Excluding the Henry Graves Supercomplication, which went for an astounding CHF 23.2 million, this November’s Geneva sales realised CHF 25.4 million with Patek Philippe alone. Antiquorum, Christie’s and Sotheby’s closed their autumn sessions on a total CHF 78.6 million.
It would be an understatement to say that Geneva’s salerooms paid a vibrant tribute to Patek Philippe this November for its 175th anniversary. Of course there was the headline-grabbing sale of the Henry Graves Supercomplication at Sotheby’s for CHF 23,237,000, making it the most valuable timepiece ever in auction history. This sparkling finale was, however, far from being the only moment when the Genevan watchmaker stole the show. Christie’s had its celebration planned too, with a thematic sale of 100 lots for which bidders packed the room. It totalled CHF 19,400,000 in three hours. In all, 340 Patek Philippe watches were put on the block between November 8th and 11th, representing a fifth of total lots. They garnered – minus the Graves Supercomplication – CHF 25,400,000 or 32% of takings. Add the Supercomplication and figures rise to 62% of the CHF 78,600,000 total.
A historic moment
Patek Philippe claimed the top spot at every sale over the course of this extraordinary weekend, beginning with Sotheby’s, of course. Shortly before 6.45pm on November 11th, a buzz ran through the audience that had filled the room at the Beau-Rivage hotel. As though acting on cue, hundreds of mobile phones were held aloft, including by members of staff. Lot 345 had just appeared on the screens behind Tim Bourne, Worldwide Head of Latest Omega Replica Watches. Such a historic moment had to be captured with a photo.
At the back of the room, a well-known watchmaker from La Vallée de Joux, there to Replica Cartier Watches this incomparable timepiece make its second auction appearance, spent the opening minutes of the session recounting the rivalry between Henry Graves Jr., a fabulously wealthy New York banker and the original owner of this Patek Philippe n° 198.385, and the industrialist James Ward Packard who made his fortune in automobiles. Legend has it that the two men, both enthusiastic collectors, went dollar-to-dollar in a battle to own the most complicated watch ever made. An urban legend, it transpires. As journalist Alan Downing wrote in Watch Around magazine in 2013, Packard took delivery of his most expensive Patek Philippe in 1916, whereas Graves only became interested in fine watches in 1919. When he travelled to Geneva to order his Supercomplication in 1928, his rival, whom he probably never met, had been dead for several months.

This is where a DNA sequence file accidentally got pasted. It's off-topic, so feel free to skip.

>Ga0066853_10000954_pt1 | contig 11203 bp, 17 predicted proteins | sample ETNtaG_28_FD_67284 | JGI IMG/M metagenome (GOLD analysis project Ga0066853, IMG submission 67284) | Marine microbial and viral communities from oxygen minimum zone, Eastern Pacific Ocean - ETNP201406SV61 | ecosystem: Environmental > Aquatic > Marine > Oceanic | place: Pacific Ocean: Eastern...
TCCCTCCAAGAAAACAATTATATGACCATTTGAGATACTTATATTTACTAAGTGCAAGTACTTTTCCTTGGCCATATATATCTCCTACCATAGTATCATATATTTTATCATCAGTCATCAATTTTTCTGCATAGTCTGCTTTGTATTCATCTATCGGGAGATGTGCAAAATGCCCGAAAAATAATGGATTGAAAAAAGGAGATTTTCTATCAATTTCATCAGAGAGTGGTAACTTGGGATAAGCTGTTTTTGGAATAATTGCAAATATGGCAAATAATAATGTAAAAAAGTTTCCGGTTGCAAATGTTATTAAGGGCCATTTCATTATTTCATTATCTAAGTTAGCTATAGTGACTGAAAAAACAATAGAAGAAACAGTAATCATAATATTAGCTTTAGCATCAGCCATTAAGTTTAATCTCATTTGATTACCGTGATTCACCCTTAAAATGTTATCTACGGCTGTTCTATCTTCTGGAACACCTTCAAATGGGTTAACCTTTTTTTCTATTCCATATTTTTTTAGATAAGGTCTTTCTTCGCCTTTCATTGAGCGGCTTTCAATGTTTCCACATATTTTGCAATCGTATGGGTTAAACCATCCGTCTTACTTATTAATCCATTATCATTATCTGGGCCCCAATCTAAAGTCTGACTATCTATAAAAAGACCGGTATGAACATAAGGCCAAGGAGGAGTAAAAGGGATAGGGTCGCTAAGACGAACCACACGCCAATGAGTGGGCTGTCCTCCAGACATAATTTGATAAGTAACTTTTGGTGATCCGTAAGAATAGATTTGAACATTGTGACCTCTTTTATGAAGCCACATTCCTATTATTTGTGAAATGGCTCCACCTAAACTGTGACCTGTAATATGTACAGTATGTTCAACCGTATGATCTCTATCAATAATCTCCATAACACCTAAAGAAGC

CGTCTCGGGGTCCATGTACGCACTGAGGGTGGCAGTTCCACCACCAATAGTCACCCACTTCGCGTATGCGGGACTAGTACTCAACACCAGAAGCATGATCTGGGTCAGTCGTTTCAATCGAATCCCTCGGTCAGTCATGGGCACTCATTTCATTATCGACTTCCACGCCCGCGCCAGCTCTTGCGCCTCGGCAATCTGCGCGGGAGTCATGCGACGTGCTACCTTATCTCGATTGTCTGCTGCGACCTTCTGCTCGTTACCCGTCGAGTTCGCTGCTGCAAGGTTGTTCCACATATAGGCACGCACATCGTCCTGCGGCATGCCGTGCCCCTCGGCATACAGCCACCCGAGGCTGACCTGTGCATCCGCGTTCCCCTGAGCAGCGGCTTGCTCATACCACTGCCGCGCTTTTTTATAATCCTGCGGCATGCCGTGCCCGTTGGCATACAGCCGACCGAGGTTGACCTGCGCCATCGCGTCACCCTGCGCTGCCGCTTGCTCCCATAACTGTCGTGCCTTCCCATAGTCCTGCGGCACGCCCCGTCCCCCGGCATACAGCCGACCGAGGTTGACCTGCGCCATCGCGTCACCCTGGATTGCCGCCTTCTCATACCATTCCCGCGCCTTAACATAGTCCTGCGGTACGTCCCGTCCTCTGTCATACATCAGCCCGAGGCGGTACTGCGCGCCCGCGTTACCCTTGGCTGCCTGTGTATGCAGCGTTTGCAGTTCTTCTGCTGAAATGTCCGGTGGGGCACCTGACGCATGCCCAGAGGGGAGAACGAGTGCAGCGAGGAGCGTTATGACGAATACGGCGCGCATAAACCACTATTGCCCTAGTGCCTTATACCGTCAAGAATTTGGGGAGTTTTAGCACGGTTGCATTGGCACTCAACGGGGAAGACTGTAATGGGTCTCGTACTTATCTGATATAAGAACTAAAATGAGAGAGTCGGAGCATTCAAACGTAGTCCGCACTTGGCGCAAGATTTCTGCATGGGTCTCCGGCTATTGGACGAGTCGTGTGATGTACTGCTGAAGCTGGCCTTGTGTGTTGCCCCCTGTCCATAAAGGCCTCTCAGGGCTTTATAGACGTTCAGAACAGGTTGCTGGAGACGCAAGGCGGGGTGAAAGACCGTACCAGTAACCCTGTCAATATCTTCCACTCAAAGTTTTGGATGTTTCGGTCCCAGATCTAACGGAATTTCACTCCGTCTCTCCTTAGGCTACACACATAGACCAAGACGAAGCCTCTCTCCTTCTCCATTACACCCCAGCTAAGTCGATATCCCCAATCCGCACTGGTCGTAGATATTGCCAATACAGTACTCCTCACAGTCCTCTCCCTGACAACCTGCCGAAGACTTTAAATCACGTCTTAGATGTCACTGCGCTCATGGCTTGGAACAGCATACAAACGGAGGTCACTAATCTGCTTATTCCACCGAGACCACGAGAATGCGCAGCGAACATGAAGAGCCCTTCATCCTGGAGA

Suspense at its height
From a starting price of CHF 9 million, bids quickly climbed to 13 million, in steps of one million, then rose to 17 million before tantalisingly long minutes at CHF 18,750,000. Two men in the room weren’t using their mobile phones to take photos. Rather they were talking to the bidders on the other end who were gauging the full measure of the amounts at stake. Raising his gavel, Tim Bourne was about to put an end to the suspense when a hand was raised: 19 million! Applause from the public, more tension for the bidders. “Well fair, last chance!” Three more times the gavel hovered ominously over the block and three more times bidding resumed: 19.95, 20.5, 20.6… The hammer finally came down amidst general commotion. Just time to hang up, and the two intermediaries threw their arms around each other. Buyer’s premium and tax included, final price came to CHF 23,237,000. An unprecedented figure. The watch had been estimated at CHF 15,000,000.